While dedicating such a beautiful piece of land as a national monument has its upside, like helping people to become aware of its history and significance, its use and management become subject to government decisions. Unfortunately, this means these lands that are sacred to a number of Native American tribes have seen notable damages in the form of looting, grave robbing, and vandalism with the increase in visitors to the area. Because of the legal pathway taken to create the Bears Ears National Monument happened through the Antiquities Act, local native leadership is limited in its influence of how the land is managed for recreational use. Currently, the best way to actively protect these sacred and preserved lands from vandalism and damage is through local organizations such as UDB. For more information about Utah Dine Bikeyah and its mission, check out their about us page.

Shiprock New Mexico

Native American Heritage and Food Cultivation

As mentioned above, Native Americans have been known for their ability to live off of the land and cleverly produce food in sustainable and practical ways. One of their clever tricks of the trade includes growing the three sisters: squash, corn, and beans. Planting these vegetables together allows the needs of each plant to be met through a mutualistic relationship. Native bean varieties naturally require support for healthy growth and development. In this trio, the corn becomes a natural post for the beans to climb, achieving better air circulation to prevent disease, reach more sunlight, and develop better fruiting structures. In return, the beans help transfer nitrogen from the air into the soil for the corn and squash to use. The squash helps by acting as a ground cover to protect the soil from erosion and reduces competition with other plants.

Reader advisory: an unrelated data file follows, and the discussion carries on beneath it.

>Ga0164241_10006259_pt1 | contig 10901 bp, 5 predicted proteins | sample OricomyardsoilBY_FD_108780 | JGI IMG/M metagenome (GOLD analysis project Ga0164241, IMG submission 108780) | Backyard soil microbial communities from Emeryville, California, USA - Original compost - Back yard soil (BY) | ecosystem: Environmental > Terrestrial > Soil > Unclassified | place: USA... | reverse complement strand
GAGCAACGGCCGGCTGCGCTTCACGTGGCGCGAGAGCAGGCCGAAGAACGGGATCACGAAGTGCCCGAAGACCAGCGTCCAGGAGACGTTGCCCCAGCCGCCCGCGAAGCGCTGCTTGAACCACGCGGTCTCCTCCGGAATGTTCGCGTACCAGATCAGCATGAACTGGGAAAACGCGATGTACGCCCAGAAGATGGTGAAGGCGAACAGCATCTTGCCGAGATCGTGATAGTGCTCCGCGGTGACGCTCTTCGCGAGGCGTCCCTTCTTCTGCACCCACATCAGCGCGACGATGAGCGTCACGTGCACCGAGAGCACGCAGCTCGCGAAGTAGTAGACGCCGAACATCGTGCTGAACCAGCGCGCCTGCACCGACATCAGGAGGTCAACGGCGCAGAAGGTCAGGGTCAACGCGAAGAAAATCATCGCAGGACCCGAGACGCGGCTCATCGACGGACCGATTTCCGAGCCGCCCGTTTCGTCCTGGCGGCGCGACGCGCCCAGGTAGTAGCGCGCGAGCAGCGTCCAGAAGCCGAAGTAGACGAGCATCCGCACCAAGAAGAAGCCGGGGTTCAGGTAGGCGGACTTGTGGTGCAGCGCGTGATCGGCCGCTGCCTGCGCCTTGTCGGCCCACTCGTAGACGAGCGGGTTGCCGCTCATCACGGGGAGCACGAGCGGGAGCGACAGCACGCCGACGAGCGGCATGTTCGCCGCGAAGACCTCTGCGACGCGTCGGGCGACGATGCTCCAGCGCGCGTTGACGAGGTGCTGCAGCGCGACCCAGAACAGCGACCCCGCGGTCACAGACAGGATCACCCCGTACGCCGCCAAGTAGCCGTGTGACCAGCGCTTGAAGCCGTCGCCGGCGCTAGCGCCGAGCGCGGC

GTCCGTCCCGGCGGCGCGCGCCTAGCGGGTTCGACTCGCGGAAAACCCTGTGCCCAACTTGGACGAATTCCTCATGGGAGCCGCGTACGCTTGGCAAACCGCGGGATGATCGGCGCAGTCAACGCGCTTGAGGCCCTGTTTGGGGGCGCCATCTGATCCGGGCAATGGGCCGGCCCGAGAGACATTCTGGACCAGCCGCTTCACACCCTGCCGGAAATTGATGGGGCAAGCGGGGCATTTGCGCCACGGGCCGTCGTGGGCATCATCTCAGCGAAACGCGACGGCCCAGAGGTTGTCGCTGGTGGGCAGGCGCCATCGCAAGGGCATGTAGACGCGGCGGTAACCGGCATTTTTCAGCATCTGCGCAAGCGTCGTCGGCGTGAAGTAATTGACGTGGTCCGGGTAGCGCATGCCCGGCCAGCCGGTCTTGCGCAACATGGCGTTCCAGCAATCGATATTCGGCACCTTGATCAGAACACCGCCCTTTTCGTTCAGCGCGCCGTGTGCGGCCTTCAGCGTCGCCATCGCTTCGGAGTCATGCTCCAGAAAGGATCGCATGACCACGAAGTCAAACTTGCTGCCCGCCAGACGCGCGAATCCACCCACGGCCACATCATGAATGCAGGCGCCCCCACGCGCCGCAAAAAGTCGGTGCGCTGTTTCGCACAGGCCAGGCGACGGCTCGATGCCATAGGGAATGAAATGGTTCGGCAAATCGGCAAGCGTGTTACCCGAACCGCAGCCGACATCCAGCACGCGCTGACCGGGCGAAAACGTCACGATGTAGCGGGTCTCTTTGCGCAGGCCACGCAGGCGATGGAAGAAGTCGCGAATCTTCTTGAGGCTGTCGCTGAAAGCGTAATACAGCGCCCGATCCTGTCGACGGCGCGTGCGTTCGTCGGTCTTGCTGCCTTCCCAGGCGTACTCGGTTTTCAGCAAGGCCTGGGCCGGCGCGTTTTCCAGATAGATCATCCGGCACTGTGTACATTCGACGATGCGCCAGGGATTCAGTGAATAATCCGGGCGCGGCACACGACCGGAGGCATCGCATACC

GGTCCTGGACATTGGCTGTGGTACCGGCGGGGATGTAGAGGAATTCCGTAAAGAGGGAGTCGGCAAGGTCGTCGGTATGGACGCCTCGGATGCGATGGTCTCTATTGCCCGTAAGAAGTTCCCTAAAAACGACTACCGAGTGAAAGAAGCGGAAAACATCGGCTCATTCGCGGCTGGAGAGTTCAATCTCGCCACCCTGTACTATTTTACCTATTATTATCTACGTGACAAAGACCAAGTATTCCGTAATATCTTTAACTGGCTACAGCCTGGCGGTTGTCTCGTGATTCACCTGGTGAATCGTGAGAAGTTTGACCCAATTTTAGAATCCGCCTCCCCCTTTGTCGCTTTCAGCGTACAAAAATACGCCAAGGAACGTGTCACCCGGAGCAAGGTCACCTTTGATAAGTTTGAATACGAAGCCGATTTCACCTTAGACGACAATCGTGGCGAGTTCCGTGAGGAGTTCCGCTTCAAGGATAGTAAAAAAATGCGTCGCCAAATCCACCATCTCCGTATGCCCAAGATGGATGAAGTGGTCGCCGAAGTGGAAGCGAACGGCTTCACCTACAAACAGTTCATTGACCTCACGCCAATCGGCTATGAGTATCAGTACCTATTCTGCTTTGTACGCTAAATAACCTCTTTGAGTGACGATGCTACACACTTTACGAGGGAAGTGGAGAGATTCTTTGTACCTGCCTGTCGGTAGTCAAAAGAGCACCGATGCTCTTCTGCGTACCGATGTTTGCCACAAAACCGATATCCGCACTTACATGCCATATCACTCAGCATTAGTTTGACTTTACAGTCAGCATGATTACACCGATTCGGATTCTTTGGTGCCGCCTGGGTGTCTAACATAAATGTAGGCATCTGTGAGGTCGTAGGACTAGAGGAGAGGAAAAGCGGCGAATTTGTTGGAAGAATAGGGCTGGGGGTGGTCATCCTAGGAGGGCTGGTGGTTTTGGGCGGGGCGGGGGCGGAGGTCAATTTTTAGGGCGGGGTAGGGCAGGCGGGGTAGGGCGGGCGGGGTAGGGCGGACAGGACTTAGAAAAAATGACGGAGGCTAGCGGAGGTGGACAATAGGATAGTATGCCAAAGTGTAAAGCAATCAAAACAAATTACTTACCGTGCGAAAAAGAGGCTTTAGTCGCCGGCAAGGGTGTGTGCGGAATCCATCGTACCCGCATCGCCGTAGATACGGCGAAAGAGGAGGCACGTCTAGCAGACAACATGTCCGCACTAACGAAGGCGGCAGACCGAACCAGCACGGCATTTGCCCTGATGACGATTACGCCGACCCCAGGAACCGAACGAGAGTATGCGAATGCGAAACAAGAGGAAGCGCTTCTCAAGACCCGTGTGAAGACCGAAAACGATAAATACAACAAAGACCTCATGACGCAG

In addition to the three sisters, sunflowers are sometimes referred to as the fourth sister. Sunflowers are one of the most resilient, drought-tolerant, and abundant native flowers around. Their bright shining petals attract pollinators such as bees to the growing area, thus improving pollination and fruit development. Give this combination of plants a try in your next garden to witness first-hand how well plants can work together for greater success.

Now that's a lesson anyone could benefit from learning over and over again! We all need each other. Like the four sisters who can work together for better growth, the diverse cultures found throughout the United States and around the world provide opportunities and the capabilities to lift each other up in times of need. There is good to be found everywhere. We encourage you to be extra mindful of those around you during this season of gratitude and giving. We promise you won’t regret taking the opportunity to serve others in meaningful ways.

The Three Sisters Seed Selection

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Anastasia Tricoli

Thank you for celebrating and working with a Native run organization for Native American History Month. As a native it means so much to me to see you do that! Thank you!